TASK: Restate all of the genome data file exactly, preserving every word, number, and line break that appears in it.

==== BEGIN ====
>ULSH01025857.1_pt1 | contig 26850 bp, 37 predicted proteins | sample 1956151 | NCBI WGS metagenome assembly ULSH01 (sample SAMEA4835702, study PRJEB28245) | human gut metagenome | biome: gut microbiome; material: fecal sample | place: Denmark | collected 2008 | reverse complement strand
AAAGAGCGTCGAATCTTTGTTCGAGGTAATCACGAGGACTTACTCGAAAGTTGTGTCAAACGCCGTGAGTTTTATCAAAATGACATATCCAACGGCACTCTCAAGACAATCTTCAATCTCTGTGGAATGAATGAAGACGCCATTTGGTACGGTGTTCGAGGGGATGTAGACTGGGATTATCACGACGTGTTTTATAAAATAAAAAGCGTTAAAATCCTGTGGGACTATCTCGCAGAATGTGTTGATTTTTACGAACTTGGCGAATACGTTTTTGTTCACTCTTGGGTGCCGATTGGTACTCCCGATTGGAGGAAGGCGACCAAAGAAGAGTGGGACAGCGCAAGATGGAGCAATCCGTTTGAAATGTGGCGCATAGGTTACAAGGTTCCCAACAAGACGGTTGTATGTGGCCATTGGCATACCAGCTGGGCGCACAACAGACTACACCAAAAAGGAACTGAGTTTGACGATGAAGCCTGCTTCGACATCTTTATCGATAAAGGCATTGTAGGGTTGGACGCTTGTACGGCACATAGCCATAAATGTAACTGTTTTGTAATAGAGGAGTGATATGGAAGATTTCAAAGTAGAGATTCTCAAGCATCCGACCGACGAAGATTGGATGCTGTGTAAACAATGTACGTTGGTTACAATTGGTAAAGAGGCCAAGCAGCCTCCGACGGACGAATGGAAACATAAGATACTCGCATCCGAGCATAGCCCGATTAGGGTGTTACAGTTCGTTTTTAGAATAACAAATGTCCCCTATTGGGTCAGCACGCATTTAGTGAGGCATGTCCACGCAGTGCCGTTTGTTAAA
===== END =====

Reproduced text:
>ULSH01025857.1_pt1 | contig 26850 bp, 37 predicted proteins | sample 1956151 | NCBI WGS metagenome assembly ULSH01 (sample SAMEA4835702, study PRJEB28245) | human gut metagenome | biome: gut microbiome; material: fecal sample | place: Denmark | collected 2008 | reverse complement strand
AAAGAGCGTCGAATCTTTGTTCGAGGTAATCACGAGGACTTACTCGAAAGTTGTGTCAAACGCCGTGAGTTTTATCAAAATGACATATCCAACGGCACTCTCAAGACAATCTTCAATCTCTGTGGAATGAATGAAGACGCCATTTGGTACGGTGTTCGAGGGGATGTAGACTGGGATTATCACGACGTGTTTTATAAAATAAAAAGCGTTAAAATCCTGTGGGACTATCTCGCAGAATGTGTTGATTTTTACGAACTTGGCGAATACGTTTTTGTTCACTCTTGGGTGCCGATTGGTACTCCCGATTGGAGGAAGGCGACCAAAGAAGAGTGGGACAGCGCAAGATGGAGCAATCCGTTTGAAATGTGGCGCATAGGTTACAAGGTTCCCAACAAGACGGTTGTATGTGGCCATTGGCATACCAGCTGGGCGCACAACAGACTACACCAAAAAGGAACTGAGTTTGACGATGAAGCCTGCTTCGACATCTTTATCGATAAAGGCATTGTAGGGTTGGACGCTTGTACGGCACATAGCCATAAATGTAACTGTTTTGTAATAGAGGAGTGATATGGAAGATTTCAAAGTAGAGATTCTCAAGCATCCGACCGACGAAGATTGGATGCTGTGTAAACAATGTACGTTGGTTACAATTGGTAAAGAGGCCAAGCAGCCTCCGACGGACGAATGGAAACATAAGATACTCGCATCCGAGCATAGCCCGATTAGGGTGTTACAGTTCGTTTTTAGAATAACAAATGTCCCCTATTGGGTCAGCACGCATTTAGTGAGGCATGTCCACGCAGTGCCGTTTGTTAAA